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Advertisers and Creators Benefit from a Brand Suitability Score

Three years ago, advertisers started to take viewability seriously, debating hotly between a hard-line 100% requirement or something more realistic like the now-standard 75%. This dialogue served many purposes in the Digital Advertising market. First, it brought quality metrics to the forefront of Digital Advertising, which had previously been something of a nice-to-have. Second, it educated brands about different types of viewability, and why 75% or even 50% might be right for their brand. And third, it empowered brands and publishers to discuss the value of ads that people actually see, especially expensive ones like video.

Today, we’re starting a very similar debate over Brand Suitability. Channel Factory has recently introduced a new brand suitability score for YouTube videos, which rates a video on YouTube from 0 to 100, with 100 being the highest rating. Similar to viewability, a perfect 100 is not the right bar for most brands, and this scoring system will bring new standards and new insights to bear.

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Starting a Brand Suitability Dialogue

It’s time to move away from conversations about brand safety, which are too black and white, to brand suitability, which offers a more nuanced approach to determining the best content and context for a brand.

Brand suitability has many shades of gray. Far from terrorism and nudity lie stand-up comedy, extreme sports outtakes and videos reviewing the latest season of The Bachelor. An algorithm shouldn’t determine where to draw the line. This decision should be part of a strategic dialogue between the brand and its partners about their target audience, how they want to portray their brand to the world. Creators are also able to see the detailed breakdown of their scores, which encourages them to think about the sacrifices they make if they use high-risk content to get cheap clicks but turn-off brands.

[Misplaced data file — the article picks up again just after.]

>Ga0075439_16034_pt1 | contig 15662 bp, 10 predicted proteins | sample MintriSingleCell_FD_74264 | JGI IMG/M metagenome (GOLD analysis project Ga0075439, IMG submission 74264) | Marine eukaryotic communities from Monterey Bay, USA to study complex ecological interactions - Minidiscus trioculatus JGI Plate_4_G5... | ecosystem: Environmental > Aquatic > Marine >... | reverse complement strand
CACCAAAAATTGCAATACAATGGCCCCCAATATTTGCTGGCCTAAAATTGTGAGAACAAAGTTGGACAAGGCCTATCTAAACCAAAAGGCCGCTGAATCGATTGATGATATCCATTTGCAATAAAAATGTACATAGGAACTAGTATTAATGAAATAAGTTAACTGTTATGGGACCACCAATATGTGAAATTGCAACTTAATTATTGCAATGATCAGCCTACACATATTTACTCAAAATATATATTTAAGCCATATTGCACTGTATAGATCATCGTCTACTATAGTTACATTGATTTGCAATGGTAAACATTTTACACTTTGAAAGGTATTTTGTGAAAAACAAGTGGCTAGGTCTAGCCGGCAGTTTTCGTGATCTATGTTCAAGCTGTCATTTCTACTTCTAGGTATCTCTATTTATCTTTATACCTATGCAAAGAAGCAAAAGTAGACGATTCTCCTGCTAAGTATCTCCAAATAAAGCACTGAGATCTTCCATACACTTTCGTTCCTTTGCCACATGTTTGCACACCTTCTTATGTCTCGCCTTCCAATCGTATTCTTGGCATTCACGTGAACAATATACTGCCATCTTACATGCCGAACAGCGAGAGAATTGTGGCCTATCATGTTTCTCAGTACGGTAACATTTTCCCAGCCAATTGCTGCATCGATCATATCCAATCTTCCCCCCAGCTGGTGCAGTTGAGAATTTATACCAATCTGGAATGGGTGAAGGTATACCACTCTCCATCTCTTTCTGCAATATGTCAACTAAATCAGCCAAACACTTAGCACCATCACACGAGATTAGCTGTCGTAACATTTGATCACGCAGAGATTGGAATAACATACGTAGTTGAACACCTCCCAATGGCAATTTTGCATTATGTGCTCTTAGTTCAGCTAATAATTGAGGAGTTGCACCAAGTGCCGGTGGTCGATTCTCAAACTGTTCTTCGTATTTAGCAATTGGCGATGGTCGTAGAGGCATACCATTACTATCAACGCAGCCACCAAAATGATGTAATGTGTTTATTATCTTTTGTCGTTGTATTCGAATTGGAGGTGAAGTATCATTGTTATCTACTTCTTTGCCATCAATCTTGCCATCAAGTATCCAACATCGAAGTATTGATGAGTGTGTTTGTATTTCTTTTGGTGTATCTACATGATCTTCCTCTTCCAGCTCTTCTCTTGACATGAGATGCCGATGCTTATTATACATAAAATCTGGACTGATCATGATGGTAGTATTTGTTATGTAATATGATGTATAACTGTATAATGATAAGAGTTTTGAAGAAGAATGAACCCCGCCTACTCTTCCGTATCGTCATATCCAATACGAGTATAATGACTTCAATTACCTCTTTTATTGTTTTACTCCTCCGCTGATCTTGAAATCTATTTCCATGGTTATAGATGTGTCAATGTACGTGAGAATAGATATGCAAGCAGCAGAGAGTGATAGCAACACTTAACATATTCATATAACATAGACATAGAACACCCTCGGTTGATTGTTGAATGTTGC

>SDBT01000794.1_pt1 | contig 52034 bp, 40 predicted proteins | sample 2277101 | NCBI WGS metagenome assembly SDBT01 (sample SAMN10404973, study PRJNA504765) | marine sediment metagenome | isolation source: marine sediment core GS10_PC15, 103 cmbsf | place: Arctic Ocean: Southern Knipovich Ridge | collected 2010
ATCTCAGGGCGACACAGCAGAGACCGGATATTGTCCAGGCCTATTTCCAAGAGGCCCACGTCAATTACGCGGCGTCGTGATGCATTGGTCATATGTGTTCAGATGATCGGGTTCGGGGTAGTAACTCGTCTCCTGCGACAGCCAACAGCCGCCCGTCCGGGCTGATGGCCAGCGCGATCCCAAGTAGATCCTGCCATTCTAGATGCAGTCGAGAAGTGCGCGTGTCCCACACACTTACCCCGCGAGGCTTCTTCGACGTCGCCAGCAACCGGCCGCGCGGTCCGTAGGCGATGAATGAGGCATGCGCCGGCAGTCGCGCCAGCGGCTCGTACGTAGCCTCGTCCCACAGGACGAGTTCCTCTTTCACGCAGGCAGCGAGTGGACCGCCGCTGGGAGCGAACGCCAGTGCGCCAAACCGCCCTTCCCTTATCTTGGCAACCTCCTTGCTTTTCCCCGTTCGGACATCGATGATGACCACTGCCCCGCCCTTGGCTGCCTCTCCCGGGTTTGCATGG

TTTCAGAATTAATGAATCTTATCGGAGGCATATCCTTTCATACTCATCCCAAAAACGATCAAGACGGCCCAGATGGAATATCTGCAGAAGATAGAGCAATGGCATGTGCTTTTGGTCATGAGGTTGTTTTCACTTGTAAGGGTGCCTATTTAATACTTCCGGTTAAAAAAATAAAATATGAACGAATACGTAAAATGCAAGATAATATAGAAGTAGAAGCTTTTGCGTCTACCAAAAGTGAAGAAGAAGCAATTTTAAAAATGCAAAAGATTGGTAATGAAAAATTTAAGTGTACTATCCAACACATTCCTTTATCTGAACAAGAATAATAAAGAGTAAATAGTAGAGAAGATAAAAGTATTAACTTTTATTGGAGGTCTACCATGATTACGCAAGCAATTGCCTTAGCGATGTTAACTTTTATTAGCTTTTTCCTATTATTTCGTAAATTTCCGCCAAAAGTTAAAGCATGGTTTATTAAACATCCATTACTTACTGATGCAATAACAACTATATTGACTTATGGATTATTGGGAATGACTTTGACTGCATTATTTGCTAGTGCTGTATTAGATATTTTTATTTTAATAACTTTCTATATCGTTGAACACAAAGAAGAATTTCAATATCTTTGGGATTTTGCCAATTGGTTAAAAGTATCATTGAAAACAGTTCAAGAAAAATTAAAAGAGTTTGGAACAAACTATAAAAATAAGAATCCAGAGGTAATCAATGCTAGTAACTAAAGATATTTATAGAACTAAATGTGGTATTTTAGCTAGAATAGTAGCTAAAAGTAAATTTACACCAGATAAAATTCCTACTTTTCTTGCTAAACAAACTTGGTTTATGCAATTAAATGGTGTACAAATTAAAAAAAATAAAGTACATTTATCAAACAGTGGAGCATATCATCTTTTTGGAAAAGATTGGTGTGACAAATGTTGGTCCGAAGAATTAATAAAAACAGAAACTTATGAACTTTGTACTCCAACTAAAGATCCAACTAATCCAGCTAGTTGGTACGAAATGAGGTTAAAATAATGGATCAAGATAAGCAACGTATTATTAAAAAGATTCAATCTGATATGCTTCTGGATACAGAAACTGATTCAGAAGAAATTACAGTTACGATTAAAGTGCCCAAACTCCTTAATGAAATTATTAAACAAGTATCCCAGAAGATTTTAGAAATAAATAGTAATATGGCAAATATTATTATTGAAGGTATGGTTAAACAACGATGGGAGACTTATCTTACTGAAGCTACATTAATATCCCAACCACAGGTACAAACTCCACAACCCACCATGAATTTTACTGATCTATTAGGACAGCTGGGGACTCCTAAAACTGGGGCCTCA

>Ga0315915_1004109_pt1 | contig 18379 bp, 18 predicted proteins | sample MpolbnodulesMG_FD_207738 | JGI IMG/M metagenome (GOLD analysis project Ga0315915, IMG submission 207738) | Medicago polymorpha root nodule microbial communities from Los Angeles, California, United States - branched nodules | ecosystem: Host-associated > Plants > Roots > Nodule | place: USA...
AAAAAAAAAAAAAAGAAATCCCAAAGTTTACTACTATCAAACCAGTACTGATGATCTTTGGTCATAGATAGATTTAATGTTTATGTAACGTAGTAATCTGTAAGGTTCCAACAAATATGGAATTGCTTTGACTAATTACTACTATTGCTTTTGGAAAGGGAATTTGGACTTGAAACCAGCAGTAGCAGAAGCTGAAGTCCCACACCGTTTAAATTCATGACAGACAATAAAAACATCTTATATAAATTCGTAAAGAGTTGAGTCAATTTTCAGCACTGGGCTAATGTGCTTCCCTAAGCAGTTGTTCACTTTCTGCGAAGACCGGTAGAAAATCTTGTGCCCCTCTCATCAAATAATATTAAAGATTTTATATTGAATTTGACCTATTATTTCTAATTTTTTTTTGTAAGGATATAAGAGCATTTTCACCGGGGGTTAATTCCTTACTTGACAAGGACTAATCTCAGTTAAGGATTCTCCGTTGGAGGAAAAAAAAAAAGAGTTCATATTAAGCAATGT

The goal of the brand score is to encourage a healthier dialogue with everyone in the market. Every video has a brand rating, and brands and creators can see what elements of the video – its title, description, and metadata – have caused a particular score. Brands can discuss the overall rating system to understand what elements are basically suitable, and which are not. For example, some brands might want to stay away from “brand safe” creators that scream, or videos with intense ALL CAPS titles and descriptions, while that might be the perfect fit for another brand.

The score is based on an algorithm that calculates the score based on severity, context, and language of metadata using extensive, multi-language blacklists used in campaigns and across a variety of safety categories, including profanity, racial and sexist discrimination, drugs and violence, sexually suggestive, extremist content, politics, and religion.

Find the Right Fit

Similar to viewability, a score is meant to provide guidance for what an advertiser is actually getting, without judgment. Many advertisers, after testing, have found that viewability scores of 50% on certain types of content are perfectly fine, while others require a higher bar. The same is true for brand suitability scores. There must be a balance between the score and the reach a brand needs to complete the campaign without being exposed to too much risk.

After rigorous analysis, Channel Factory has determined that most brands would be best served by targeting a brand suitability score of 85 or higher. This allows for similar elements that are generally accepted on prime time TV, while also maintaining good reach on YouTube.

It might be tempting to stick to the largest channels with the highest brand suitability scores, but our analysis shows that isn’t how most advertising campaigns are served on YouTube. Google’s algorithms spread campaigns widely across videos and channels, rather than favoring a few large ones. While their reporting only shares the top 75% or so, most campaigns appear on tens of thousands of channels. A brand suitability scoring system helps brands navigate this high volume of channels with an added layer of transparency and selectivity.

YouTube is the heart and soul of user-generated video, and an important arena to introduce brands to hard metrics for brand suitability. We hope that this new feature creates a more open dialogue for brands and creators to strike a balance that works for the long term health of the market.

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